Getting the Most out of Employee Feedback
Getting the Most out of Employee Feedback
By Andrew Elowitt, J.D., M.B.A. Elowitt is a member of the executive committees of the Law Practice Management and the Technology sections of the California and the Los Angeles County bars. With more than 20 years of experience as a business lawyer, he coaches executives, lawyers, and other service professionals, and provides organizational consulting services to the firms and businesses they lead. He is currently the managing director of NEW ACTIONS C+C. The opinions expressed are his own.
Every lawyer who is an employer appreciates the necessity and challenge of giving employees feedback on their job performance. Feedback is the cornerstone of employee development and a valuable, though often overlooked, tool in building morale and improving retention. As a reality check for employees, feedback lets them know how they can improve and when they are making a valuable contribution. Recent studies have shown that feedback can be more effective than training or introspection in helping employees make changes.
Why, if feedback is valuable and necessary, do lawyers (as well as other employers and managers) tend to avoid giving it? In situations where feedback would be appropriate and useful, lawyers often find themselves in a dilemma. They would like to address the situation, but they worry about hurting the employee’s feelings, resulting in a situation and working relationship that are worse than before. Simply put, lawyers ask themselves whether it’s worth doing anything at all.
It may seem safer to simply avoid giving feedback and hope that the problem will take care of itself through benign neglect or someone else’s intervention. Doing nothing may avoid conflict and leave the working relationship unharmed, but it runs the all-too-real risk of perpetuating or exacerbating problems. Faced with these unattractive alternatives, employers commonly try to resolve the dilemma by giving feedback in a way that addresses the problem but minimizes the risks of escalating conflict and emotional discomfort.
By taking a constructive approach, lawyers can address employee problems in a way that is clear, helpful, and sensitive to the employee’s feelings. To be constructive, feedback should be:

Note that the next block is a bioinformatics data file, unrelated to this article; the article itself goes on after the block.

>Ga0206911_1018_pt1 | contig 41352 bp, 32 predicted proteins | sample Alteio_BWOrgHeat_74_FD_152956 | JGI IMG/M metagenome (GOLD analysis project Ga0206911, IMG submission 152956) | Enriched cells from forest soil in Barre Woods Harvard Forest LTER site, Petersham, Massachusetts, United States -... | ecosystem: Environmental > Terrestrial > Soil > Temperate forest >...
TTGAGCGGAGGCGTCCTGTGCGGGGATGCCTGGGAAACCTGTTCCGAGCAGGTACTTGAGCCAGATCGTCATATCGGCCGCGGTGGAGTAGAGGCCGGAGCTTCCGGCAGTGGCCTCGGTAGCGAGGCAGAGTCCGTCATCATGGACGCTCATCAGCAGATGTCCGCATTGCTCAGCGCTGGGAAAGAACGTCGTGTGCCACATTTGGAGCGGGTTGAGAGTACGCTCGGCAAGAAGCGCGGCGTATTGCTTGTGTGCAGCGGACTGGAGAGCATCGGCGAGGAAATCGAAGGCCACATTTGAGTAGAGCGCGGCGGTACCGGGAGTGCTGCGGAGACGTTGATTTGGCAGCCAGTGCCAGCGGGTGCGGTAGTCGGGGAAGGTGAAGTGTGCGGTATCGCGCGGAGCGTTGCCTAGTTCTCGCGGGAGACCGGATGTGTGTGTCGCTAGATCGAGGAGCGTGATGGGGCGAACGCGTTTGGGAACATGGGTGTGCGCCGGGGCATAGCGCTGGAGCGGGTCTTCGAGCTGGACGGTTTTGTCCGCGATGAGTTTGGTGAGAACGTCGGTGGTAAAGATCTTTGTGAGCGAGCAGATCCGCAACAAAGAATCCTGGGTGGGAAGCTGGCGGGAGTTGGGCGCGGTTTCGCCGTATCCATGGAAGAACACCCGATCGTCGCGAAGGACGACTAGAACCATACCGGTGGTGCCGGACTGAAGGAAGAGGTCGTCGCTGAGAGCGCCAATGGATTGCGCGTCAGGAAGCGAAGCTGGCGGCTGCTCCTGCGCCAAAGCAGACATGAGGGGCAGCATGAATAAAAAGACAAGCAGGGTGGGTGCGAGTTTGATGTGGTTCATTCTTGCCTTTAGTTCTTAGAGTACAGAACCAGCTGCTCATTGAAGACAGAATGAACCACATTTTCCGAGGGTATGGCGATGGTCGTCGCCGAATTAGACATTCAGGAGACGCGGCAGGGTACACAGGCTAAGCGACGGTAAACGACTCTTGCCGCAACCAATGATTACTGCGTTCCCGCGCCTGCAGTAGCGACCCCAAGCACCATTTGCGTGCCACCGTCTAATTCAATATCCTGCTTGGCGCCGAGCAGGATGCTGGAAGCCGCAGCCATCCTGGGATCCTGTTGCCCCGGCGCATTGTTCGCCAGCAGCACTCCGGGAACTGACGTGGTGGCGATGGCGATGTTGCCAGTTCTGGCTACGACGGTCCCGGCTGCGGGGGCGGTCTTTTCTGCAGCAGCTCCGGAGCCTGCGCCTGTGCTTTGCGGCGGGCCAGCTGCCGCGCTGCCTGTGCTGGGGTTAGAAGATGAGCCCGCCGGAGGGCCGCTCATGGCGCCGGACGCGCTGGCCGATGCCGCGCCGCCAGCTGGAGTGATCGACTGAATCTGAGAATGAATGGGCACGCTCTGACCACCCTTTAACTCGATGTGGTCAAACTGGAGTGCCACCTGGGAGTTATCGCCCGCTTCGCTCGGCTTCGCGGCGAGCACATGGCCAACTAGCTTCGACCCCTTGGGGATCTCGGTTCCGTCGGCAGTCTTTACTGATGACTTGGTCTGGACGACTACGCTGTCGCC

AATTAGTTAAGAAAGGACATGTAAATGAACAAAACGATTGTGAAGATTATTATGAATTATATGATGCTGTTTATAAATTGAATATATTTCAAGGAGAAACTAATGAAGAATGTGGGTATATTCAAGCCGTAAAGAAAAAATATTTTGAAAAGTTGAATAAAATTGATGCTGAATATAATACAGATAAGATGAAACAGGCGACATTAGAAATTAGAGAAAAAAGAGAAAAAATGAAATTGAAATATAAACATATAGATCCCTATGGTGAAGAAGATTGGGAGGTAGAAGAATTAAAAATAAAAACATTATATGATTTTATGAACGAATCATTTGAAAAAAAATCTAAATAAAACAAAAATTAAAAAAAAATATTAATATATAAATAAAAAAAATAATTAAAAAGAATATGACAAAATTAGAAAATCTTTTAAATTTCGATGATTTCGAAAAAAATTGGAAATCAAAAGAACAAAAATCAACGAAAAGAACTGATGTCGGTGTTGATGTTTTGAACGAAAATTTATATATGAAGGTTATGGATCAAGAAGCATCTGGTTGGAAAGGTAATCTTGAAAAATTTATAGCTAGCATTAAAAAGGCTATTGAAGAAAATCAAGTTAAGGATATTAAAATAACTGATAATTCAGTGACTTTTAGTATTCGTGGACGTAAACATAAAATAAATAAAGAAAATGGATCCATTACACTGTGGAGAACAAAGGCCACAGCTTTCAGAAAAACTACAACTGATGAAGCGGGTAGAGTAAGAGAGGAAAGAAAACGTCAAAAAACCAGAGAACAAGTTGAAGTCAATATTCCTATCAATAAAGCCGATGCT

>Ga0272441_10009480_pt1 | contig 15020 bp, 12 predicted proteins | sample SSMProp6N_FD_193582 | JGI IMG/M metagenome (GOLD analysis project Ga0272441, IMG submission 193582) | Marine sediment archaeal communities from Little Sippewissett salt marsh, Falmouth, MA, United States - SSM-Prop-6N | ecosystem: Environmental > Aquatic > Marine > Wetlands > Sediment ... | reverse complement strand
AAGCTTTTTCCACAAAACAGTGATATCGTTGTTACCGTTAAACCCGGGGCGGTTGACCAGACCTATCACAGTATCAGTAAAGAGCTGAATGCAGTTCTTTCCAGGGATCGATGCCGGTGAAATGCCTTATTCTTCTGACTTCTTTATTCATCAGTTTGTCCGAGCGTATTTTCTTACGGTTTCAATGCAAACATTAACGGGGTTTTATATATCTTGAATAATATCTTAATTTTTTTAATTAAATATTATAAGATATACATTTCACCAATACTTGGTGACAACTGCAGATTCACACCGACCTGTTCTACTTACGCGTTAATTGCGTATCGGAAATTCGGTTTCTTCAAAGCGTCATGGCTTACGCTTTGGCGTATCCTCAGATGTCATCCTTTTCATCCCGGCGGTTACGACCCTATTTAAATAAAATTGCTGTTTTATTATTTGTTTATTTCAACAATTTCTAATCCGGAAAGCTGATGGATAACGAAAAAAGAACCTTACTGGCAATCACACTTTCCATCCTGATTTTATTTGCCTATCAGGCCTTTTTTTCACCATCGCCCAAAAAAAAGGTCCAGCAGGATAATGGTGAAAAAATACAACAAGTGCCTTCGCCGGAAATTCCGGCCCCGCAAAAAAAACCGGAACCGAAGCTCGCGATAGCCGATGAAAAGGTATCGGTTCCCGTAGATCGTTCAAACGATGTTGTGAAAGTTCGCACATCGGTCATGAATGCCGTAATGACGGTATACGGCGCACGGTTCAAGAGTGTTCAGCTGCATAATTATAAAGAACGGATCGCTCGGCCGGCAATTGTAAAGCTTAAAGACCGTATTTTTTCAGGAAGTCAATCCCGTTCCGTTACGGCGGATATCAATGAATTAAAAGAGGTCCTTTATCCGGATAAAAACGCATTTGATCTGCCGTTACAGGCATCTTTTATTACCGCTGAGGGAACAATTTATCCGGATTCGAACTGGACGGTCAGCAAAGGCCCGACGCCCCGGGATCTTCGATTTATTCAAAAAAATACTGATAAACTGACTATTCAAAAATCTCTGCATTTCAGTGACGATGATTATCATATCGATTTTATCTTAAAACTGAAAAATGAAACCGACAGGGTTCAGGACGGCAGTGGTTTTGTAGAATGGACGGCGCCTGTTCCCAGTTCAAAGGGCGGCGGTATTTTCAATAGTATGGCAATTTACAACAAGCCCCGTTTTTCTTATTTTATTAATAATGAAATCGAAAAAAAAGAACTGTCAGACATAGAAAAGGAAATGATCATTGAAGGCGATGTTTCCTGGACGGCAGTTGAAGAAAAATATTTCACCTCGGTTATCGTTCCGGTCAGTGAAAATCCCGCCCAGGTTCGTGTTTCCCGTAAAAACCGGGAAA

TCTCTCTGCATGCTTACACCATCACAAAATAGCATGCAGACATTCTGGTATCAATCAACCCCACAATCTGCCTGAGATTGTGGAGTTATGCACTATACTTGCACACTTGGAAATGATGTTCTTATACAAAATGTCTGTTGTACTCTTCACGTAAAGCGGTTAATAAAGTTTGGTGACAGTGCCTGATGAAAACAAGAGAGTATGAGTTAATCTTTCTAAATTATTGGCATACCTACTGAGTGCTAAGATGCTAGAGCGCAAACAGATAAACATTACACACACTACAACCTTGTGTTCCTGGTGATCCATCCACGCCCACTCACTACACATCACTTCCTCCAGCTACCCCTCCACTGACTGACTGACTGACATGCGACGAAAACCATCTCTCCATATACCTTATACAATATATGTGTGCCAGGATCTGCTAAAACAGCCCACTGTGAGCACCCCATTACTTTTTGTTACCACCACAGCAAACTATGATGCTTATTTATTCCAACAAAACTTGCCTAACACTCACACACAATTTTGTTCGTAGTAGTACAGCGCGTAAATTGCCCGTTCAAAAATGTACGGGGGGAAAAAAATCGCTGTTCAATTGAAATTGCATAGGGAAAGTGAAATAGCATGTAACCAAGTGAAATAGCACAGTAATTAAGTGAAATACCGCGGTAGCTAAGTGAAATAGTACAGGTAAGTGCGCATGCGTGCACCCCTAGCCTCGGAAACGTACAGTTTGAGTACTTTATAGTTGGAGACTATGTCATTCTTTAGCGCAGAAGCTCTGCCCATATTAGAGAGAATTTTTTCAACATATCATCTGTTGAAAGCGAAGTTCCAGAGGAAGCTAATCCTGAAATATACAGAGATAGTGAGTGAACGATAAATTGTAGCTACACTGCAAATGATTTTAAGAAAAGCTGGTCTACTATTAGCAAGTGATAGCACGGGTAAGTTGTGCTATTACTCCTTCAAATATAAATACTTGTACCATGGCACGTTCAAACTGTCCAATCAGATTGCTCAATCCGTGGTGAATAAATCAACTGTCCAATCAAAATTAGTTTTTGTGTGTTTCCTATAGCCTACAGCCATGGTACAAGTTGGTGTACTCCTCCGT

Timely. Feedback is more effective given soon after a problem occurs, often at the first appropriate time and place. Frequent, regular feedback works better than waiting until a year-end review.
Specific. Document problems and describe specific employee behaviors plus the impact those behaviors have had. Vague generalizations and blanket condemnations offer little useful information and are certain to increase defensiveness.
Supportive. Feedback is more effective when given in a tactful, compassionate manner. It works best when employees feel that their employer has a sincere interest in their improvement and well being. Blaming employees or attributing problems to their intelligence or personality will leave them feeling punished, angry, and defensive.
Future oriented. Acknowledging and reviewing past problems is not enough. It is important to suggest solutions and ways for the employee to improve. When an employer offers no hope for change or suggestions for improvements, the employee may feel demoralized and confused.
Constructive feedback likely results in an employee feeling receptive, hopeful, and better informed about how to improve performance. But even perfectly delivered constructive feedback has several built-in limitations, particularly when problems are complex and multifaceted. In those conversations, being constructive, specific, tactful, and supportive is simply not enough. Problems may be unresolved, and relationships, in spite of the employer’s good intentions, may still suffer. A different approach is called for, one that is collaborative in nature and style.
Collaborative feedback—a different approach. Collaborative feedback is based on a different set of assumptions about the purpose of feedback and the roles of the employer and employee. Rather than the employer acting as a wise authority or gentle teacher, the employer and employee work together to understand the entire situation and create a solution. The employer need not be concerned about thinking of clever ways to help the employee see the situation the “right” way. In fact, the employer should not automatically think that the employee is ignorant, misinformed, or in need of correction. Employers must let go of the notion that they possess the sole truth. A collaborative approach is most successful when employers hold their point of view lightly, staying open to changing it when they encounter new information and points of view.
With this mindset, the employer can look at the big picture and explore the entire situation, not just the employee’s behaviors that are seen as a problem. Unburdened by sole responsibility for directing the conversation, the employer can more easily and attentively listen to the employee. With this new give and take, both have the opportunity to learn from one another and understand what has happened. They can consider whether their original viewpoints are still valid and jointly design a solution to the problem at hand. In a collaborative approach, conflicts do not magically disappear. Instead of being bypassed or sugarcoated, they are addressed and resolved. When employees engage in collaborative feedback, they are more likely to feel respected, empowered, and better informed about how they can improve and how they contribute to the law office as a whole.
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